Al Stotts, a spokesman for the National Nuclear Security Administration, which oversees OST, declined to comment specifically on any measures taken to increase safety or security. “While we routinely acknowledge that OST’s mission is to transport national security cargoes—nuclear weapons, components and special nuclear materials—we don’t discuss routes, route timing, destinations or specific cargoes of convoys,” he said in an email. “I’m sure you also realize that for national security reasons we do not discuss vehicle tactical roles and capabilities, trailer system details, or operational force numbers and capabilities.”
If a terrorist attempted to attack or take over one of OST’s vehicles (not only 18-wheelers, but also fleet trucks, vans, and even dune buggies), they would have to contend with a lot more than just the specially trained agents manning them. “The trucks have all sorts of goodies, the details of which are mostly secret,” Bunn says. The cabs are fitted with custom composite armor and lightweight armored glass, as well as redundant communications systems that link the convoys to a monitoring center in Albuquerque. A driver has the ability to disable the truck so it can’t be moved or opened, and the truck is designed to defend itself, OST officials claim. How so remains unclear, though its parent agency, the DOE, contracted in 2005 with an Australian weapons company called Metal Storm to develop a robotic 40-millimeter gun that could “distribute large quantities of ammunition over a large area in an extremely short time frame.”
*Correction: The article originally stated that OST employs 600 couriers; it employs 350, among a total staff of 600.
The mystery surrounding nuke truckers has given rise to conspiracy theories. In May 2008, several locals near Needles, California, reported seeing a fiery blue-green UFO crash. Intrigued by the UFO story, Las Vegas investigative TV reporter George Knapp traveled to the alleged crash site—and stumbled upon a convoy of OST agents.
After some wangling, the agents offered Knapp a look at their trucks and operations. “They’re a little bit 007, with maybe a dash of Rambo, but maybe the smarts and technology of a Tom Clancy hero,” he told his viewers. The truckers denied any involvement with a UFO, but they confirmed that they spend a lot of time training in and hauling materials out of DOE’s Nevada Test Site—adjacent to the fabled Area 51.
As sophisticated as the vehicles apparently are, problems have also cropped up with planning and equipment. A 2007 DOE safety report found that the trucks’ emergency checklists in many cases recommended smaller-than-advisable quarantine areas around an accident site, potentially putting bystanders and first responders at risk. In 2002, the DOE approved a plan to haul plutonium parts from Rocky Flats, Colorado, to Savannah River and the Lawrence Livermore nuclear lab in California—using 45-gallon cans that had failed government crush tests. According to internal documents, several DOE engineers worried that if a truck carrying the radioactive cans were “hit by a train” or “hit from behind by a large, heavy vehicle, the crush environment may occur.” The plan was scrapped after California anti-nuclear activists obtained copies of the documents through a FOIA request.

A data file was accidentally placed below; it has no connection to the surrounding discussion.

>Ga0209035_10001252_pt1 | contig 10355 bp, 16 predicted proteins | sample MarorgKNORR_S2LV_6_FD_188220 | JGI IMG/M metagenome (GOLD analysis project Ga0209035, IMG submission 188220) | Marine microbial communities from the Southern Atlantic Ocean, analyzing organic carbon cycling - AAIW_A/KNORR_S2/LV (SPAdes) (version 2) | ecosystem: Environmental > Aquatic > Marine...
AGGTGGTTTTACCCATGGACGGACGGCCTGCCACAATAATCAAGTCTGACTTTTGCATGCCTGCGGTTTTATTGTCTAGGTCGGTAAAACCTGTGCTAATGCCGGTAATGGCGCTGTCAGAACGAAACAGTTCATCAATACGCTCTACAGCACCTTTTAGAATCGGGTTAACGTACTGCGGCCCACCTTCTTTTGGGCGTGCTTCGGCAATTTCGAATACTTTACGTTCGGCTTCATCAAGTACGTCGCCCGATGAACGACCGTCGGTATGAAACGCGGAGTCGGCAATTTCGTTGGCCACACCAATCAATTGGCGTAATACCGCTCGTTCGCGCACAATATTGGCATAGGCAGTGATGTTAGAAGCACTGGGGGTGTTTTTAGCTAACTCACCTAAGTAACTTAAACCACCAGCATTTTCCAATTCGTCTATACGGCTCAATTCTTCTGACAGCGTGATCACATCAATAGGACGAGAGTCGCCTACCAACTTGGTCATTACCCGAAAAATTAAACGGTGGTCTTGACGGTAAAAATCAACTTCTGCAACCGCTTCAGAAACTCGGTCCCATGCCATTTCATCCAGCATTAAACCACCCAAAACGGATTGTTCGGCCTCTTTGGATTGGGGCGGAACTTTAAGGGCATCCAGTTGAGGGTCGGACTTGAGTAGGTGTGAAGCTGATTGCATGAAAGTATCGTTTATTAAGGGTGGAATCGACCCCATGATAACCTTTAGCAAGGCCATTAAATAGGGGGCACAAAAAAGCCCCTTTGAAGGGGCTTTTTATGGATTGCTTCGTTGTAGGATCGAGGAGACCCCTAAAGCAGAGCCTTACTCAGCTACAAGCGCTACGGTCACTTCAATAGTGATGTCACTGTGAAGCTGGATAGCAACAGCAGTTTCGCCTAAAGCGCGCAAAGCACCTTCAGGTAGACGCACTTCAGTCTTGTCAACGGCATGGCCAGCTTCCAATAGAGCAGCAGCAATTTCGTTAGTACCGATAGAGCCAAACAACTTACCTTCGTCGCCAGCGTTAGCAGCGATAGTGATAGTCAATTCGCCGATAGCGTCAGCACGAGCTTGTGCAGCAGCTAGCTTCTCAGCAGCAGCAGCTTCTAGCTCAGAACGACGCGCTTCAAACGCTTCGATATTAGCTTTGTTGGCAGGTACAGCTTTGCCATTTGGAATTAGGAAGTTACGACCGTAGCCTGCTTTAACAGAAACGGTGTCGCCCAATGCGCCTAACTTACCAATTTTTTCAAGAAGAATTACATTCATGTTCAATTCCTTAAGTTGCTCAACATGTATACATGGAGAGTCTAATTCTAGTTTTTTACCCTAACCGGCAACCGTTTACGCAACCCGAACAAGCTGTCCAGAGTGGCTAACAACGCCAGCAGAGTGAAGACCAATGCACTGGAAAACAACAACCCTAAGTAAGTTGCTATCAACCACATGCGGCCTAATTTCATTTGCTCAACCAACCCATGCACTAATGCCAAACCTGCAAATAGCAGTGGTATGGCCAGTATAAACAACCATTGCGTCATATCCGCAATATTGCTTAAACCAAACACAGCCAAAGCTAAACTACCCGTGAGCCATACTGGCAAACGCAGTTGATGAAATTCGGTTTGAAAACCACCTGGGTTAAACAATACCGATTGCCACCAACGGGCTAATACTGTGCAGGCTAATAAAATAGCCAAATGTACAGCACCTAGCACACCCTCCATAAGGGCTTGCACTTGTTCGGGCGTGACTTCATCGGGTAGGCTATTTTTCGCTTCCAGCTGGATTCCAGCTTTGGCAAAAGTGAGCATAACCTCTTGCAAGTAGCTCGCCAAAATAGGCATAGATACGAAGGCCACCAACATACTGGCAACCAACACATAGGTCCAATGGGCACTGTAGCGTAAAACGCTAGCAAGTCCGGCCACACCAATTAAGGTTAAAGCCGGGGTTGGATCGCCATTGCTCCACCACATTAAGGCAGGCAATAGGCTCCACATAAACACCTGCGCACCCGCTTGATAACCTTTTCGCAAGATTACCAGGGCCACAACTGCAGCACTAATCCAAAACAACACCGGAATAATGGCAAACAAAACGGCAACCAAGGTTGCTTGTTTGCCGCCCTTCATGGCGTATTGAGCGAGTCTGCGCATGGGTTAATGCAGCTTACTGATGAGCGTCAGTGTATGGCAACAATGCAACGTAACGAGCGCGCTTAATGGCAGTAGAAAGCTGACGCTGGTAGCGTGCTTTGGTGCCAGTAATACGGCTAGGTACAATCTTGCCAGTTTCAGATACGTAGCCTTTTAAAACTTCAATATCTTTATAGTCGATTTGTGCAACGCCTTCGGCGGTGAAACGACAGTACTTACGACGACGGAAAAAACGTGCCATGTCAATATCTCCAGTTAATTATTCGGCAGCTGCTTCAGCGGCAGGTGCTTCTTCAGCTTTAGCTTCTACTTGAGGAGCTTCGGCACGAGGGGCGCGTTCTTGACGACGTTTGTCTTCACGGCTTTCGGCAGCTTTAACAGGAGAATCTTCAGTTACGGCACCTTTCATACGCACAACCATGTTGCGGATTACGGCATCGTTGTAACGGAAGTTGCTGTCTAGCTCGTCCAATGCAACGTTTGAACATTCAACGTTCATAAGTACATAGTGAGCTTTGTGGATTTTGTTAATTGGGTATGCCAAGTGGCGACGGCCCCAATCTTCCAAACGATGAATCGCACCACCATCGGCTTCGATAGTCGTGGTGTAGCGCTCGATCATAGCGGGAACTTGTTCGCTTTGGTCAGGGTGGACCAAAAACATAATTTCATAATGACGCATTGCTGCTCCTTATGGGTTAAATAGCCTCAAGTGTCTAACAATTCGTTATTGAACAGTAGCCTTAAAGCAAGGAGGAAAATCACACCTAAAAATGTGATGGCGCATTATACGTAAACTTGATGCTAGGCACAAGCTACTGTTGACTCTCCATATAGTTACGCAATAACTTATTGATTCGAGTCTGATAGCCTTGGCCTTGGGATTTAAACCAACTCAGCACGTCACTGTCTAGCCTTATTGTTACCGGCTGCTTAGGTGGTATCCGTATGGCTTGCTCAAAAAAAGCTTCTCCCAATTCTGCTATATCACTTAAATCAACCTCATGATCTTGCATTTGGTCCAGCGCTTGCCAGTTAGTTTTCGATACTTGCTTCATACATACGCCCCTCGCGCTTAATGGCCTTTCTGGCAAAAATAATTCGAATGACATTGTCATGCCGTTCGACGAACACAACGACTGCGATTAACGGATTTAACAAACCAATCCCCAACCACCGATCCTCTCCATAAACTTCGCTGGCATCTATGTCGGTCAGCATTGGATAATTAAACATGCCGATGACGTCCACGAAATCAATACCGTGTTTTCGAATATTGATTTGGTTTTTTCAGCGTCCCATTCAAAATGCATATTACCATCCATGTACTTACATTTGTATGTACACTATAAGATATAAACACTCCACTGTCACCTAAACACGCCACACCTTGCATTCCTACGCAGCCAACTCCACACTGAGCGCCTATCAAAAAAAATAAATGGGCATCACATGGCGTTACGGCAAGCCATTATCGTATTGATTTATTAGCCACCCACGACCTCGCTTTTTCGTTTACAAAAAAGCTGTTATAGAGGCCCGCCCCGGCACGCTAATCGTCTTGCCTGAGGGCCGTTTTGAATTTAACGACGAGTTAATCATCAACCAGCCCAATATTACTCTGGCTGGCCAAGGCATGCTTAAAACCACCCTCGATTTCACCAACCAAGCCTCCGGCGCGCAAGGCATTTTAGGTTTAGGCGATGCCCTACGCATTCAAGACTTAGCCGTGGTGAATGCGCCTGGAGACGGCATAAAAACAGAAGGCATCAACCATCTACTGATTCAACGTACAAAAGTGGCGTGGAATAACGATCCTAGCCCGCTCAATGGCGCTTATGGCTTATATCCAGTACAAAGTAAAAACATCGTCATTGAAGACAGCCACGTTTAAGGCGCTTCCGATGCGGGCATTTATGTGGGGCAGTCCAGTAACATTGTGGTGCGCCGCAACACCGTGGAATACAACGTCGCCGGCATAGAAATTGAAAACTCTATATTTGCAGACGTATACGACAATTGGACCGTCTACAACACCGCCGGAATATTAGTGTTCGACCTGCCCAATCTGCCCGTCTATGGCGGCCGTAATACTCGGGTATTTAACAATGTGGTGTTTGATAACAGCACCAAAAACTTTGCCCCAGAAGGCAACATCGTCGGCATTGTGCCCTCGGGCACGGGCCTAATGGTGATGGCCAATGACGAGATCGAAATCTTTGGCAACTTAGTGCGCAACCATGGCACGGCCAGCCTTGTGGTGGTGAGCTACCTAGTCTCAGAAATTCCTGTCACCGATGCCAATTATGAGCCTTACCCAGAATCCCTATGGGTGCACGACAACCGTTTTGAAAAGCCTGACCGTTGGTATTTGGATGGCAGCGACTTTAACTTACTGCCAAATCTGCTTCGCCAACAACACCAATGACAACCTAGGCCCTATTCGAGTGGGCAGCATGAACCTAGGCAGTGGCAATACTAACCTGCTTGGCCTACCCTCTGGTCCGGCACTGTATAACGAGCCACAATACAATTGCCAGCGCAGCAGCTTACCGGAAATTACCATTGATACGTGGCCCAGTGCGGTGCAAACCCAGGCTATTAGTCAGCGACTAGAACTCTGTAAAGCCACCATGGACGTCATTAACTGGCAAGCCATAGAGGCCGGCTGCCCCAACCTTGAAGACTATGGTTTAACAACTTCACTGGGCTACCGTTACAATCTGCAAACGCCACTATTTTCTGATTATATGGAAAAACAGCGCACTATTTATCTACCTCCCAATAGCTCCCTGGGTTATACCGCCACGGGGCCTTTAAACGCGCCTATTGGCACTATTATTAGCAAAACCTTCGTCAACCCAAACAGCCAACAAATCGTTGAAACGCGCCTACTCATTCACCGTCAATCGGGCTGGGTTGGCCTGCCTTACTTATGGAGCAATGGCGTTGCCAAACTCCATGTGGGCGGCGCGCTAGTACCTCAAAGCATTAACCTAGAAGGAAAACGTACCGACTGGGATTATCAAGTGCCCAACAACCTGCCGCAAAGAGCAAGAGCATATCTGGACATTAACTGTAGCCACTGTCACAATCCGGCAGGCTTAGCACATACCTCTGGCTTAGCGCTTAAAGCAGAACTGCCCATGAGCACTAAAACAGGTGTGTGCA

The stretch of Highway 125 that runs through the middle of the 200,000-acre Savannah River Site is surrounded by a marshy, piney wildlife preserve with periodic gated pull-offs. Occasionally, a massive alien-looking pipeline crosses the roadway, just high enough to let tractor-trailers pass under it. Westbound, beyond the crest of a small hill, steam rises from the site’s network of uranium, plutonium, and tritium plants. A series of roadside signs display terse warnings: NO STOPPING OR STANDING FOR NEXT 17.3 MILES, and DO NOT LEAVE HIGHWAY.
There is one sanctioned place to stop midway through the complex—but only during daylight and just for a few minutes, according to the signs. The tiny park has a historical marker commemorating where Ellenton, South Carolina, once existed, before President Truman ordered the town leveled in 1950 for the nuclear site. If ever there was a place to spot a nuke trucker, this is it. Within a moment of parking our car, a red tractor-trailer with a rust-colored shipping container plows by, trailed by two dark Ford Excursions. On the truck’s door is painted “O.S.T.” It’s quickly gone. “Conducting a truck-spotting operation is a big undertaking from a personnel time standpoint,” Clements, the nuclear watchdog, had told me before I embarked on the recon.
The Ellenton marker is next to the road, so when the next truck cruises by about 20 minutes later, I snap a picture of the monument with the big rig in the background. Shortly thereafter, a tan pickup truck with government plates pulls out of the guard tower area and up to the empty intersection next to the park. The driver idles and watches us for a long moment before turning and heading up the road.
Another five miles or so west, beyond side roads leading to the 3 Rivers Solid Waste Authority complex and the Wackenhut Security headquarters, we reach the other side of the nuclear complex, and Jackson, South Carolina. Highway 125 becomes “Atomic Road” in the middle of town.
At the BP gas station on the corner of Atomic Road and Silverton Street, I ask the twentysomething cash-register attendant if she’s ever seen the nuke truckers or their rigs around town. She sheds her polite smile, giving us and our car out the window a second look. “I wouldn’t know anything about that,” she says, declining to give her name. “Here’s your receipt.”
This story had been updated since initial publication. Map production by Tasneem Raja. Sources: Bulletin of the Atomic Scientists and Federation of American Scientists (PDF), Office of the Deputy Assistant to the Secretary of Defense for Nuclear Matters, Nuclear Energy Institute, United States Nuclear Regulatory Commission, United States Navy.